Vietnam has increased its capability to retaliate. Vietnam has installed A2AD capabilities that contain Russian-built kilo-class submarines accompanied by a network of anti-access missiles. Its fleet has also acquired SU-30 MK 2 multirole aircraft with a capacity to annihilate targets throughout the South China Sea. As has been reported, “Vietnam has also greatly expanded its [Coast Guard] presence, and is now fielding the second largest regional force which is larger than those of the Philippines, Malaysia, and Indonesia combined.”

Even Indonesia has also been reluctant to give up its claim on the Natuna Islands. In 2017, Indonesia renamed the waters of the North Natuna Islands the ‘North Natuna Sea’ just to highlight their presence. Indonesian President Joko Widodo has encouraged military mobilisation calling for the establishment of a ‘Minimum Essential Force’ by 2024. This would be done by ensuring requisite naval, air, and maritime capabilities to defend Indonesia’s claims and pursue its aspirations. Indonesia also maintains multirole aircraft and fields a multi-range air defence system.

The United States

As a crucial conduit for maritime trade, the South China Sea has attracted a lot of attention from the United States. Initially, U.S. intervention in the region was motivated by the Cold War, however, in the wake of the cessation of the Cold War, American interest in the region re-ignited because of its involvement in energy exploration with several regional countries. This interest has been threatened by Chinese expansionism. Several encounters between the U.S. and Chinese warships occurred in 2009, culminating in a standoff between the USNS Impeccable and five Chinese vessels. This growing antagonism between the two countries has also provided ASEAN ample opportunity to restructure its cooperation, thereby significantly hampering Chinese expansionism.

In 2018, the U.S. flew bombers into the region as a show of force. During the same time, the U.S. Navy and Japanese Maritime Self Defence Forces also conducted drills. Within Japan, the U.S. maintains a large number of military bases with defence facilities. On January 24, two U.S. aircraft carriers was reported in the South China Sea while China flew 39 aircraft near Taiwan. Admiral John C. Aquilino, the commander of U.S. Indo-Pacific Command, recently shared in an interview, “Over the past 20 years we’ve witnessed the largest military buildup since World War Two by [China]. They have advanced all their capabilities and that build-up of weaponization is destabilizing to the region.” Another recent statement released by the U.S. Navy stated that, “the U.S. forces have been operating on a daily basis in the South China Sea as they have been for more than a century.” It is highly unlikely that the United States will abandon the South China Sea.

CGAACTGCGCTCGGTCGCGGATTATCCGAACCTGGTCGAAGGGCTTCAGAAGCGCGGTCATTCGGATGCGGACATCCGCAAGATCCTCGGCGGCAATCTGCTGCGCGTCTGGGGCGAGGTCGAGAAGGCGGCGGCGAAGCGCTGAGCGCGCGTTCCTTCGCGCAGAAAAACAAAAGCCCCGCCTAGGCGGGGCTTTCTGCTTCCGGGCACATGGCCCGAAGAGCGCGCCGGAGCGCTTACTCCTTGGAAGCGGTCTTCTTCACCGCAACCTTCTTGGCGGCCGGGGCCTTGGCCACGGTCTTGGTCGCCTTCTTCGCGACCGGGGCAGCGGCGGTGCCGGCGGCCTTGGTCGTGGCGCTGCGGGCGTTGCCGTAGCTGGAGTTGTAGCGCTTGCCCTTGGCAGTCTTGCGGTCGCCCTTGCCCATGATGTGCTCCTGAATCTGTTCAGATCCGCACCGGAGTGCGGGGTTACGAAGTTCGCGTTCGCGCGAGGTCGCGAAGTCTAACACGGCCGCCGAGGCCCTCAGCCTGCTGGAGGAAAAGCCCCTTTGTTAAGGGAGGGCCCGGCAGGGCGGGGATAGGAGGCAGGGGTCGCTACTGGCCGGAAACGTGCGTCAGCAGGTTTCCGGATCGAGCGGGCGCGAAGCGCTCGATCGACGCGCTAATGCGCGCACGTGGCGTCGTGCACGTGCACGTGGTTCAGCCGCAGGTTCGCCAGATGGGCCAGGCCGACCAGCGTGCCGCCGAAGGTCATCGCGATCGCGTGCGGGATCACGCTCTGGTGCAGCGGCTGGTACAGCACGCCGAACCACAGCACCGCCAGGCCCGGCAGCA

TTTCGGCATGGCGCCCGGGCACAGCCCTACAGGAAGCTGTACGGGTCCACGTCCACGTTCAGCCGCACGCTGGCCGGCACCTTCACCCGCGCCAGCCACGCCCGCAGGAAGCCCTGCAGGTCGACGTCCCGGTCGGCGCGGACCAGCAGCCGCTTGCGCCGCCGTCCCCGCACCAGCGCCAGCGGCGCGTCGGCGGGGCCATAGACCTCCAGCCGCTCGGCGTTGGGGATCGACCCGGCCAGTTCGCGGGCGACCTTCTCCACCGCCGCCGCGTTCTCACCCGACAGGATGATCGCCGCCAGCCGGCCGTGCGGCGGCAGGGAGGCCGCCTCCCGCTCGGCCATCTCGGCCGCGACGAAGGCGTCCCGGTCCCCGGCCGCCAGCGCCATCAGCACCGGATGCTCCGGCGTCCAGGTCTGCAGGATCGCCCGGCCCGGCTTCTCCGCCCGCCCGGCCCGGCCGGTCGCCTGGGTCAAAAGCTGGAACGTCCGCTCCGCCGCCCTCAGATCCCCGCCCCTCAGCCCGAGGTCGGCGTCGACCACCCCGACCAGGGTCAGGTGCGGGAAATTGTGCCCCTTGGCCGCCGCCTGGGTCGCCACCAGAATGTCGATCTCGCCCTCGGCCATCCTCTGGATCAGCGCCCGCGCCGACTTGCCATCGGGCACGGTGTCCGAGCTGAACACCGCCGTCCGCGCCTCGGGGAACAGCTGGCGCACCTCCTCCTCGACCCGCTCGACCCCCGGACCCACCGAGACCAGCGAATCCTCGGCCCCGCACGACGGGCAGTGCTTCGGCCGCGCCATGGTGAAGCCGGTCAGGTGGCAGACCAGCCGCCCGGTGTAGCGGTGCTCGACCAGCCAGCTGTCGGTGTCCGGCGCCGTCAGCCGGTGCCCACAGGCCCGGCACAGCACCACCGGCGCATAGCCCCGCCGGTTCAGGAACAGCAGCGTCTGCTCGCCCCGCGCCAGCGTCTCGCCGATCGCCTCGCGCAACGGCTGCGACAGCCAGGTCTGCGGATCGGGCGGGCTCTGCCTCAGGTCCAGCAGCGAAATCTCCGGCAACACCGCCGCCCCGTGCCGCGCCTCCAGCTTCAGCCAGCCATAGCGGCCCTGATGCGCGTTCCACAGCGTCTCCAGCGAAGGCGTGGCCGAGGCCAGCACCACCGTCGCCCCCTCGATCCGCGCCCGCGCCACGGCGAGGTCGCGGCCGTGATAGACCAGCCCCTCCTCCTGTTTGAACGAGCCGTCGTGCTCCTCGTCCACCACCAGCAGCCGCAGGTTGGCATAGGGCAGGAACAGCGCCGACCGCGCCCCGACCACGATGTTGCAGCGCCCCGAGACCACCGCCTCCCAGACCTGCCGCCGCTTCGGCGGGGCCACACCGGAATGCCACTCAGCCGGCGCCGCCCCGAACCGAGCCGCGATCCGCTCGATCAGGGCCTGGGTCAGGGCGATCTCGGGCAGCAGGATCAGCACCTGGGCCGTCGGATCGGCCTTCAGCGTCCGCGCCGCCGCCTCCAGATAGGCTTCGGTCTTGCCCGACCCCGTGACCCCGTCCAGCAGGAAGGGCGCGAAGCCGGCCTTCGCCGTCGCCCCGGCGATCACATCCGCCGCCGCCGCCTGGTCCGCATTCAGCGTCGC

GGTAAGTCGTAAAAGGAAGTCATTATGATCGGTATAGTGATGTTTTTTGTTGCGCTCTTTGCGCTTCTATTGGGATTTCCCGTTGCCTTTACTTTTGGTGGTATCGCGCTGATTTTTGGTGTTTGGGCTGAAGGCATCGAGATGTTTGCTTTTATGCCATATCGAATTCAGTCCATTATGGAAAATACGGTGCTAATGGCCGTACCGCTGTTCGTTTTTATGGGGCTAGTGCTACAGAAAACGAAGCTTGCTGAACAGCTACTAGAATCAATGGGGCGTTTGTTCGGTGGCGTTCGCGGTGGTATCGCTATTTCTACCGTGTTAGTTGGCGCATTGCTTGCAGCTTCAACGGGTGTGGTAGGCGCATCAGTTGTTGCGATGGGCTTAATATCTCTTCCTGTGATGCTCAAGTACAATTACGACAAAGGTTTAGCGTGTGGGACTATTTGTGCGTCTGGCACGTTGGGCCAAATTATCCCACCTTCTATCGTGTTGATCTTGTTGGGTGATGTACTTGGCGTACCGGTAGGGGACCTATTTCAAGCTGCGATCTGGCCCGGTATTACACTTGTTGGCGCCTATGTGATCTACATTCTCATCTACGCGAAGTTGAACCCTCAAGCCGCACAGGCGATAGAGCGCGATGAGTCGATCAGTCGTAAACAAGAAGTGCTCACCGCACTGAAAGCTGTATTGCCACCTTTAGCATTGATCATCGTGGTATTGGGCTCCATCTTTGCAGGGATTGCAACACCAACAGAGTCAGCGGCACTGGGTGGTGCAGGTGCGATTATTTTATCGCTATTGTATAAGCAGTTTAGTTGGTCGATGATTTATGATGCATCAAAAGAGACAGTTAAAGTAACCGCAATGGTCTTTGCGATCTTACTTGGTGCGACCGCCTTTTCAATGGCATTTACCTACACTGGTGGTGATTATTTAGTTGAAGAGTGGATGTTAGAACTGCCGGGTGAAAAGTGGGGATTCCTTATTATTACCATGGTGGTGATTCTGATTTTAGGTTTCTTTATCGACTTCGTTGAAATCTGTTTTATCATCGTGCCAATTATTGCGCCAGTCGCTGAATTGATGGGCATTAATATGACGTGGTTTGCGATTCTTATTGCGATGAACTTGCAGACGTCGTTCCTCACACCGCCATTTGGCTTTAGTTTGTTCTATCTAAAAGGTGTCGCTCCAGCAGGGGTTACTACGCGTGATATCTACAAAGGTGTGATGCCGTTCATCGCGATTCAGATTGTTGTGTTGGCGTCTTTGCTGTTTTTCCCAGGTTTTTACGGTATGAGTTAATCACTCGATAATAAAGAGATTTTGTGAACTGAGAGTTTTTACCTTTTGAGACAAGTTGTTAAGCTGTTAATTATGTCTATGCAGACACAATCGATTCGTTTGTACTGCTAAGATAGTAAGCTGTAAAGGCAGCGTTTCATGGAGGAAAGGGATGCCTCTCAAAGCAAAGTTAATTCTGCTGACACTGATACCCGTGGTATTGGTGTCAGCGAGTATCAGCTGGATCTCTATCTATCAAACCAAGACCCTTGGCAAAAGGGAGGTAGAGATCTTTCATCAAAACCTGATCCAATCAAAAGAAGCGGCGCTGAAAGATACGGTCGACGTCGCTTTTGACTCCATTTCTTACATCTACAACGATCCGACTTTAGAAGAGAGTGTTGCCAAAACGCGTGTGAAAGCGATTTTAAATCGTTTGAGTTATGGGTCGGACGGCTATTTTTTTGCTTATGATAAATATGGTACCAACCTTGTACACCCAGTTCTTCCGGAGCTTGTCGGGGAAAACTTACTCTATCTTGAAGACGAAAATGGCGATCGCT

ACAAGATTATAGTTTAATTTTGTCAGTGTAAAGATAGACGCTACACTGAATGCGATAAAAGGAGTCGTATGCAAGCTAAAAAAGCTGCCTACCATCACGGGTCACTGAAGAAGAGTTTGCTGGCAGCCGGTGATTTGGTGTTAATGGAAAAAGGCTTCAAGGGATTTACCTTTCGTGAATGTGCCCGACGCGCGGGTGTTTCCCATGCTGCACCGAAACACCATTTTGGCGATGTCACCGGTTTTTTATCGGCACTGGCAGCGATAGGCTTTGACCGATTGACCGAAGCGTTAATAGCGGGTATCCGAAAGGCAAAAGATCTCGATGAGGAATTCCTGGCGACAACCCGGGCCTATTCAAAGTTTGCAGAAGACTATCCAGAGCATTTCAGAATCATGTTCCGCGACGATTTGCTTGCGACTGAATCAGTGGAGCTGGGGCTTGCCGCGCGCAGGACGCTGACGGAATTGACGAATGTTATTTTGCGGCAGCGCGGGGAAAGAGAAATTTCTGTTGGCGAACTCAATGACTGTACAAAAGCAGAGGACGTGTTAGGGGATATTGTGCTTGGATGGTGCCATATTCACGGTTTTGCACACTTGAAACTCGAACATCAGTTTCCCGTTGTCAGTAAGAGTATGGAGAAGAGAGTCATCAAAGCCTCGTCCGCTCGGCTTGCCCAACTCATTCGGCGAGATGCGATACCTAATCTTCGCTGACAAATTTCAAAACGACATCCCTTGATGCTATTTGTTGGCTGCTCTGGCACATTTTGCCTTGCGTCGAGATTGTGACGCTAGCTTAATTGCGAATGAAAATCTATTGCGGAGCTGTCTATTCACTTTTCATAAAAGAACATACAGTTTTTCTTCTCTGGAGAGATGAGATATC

Tensions in the South China Sea are largely due to China’s overly aggressive approach to the region. A critical role is played by the nine-dash line policy adopted by China, which undermines the sovereignty of other states, creating an environment of trepidation and conflict.

International law was established in the 1950s and its obligations have been met with ignorance and selfish intent. Besides, the attempt at peaceful bilateral resolution has been disrupted by the growth of military weaponization in the region. Even Indonesia is facing significant breaches of its sovereignty by China, a sign that China is expanding its assertive behaviour at a much faster pace now. Finally, the United States’ role is increasingly being challenged by Chinese expansionism in the South China Sea, diminishing the likelihood of a peaceful resolution.

Anmol Rattan Singh is pursuing his MA in Public Policy and Governance from Centre for Federal Studies, Public Policies and Governance from Jamia Hamdard, New Delhi.

Tejvir Bawa is a graduate in political science from Zakir Husain Delhi College, University of Delhi. His areas of interest are energy security, military history and war studies.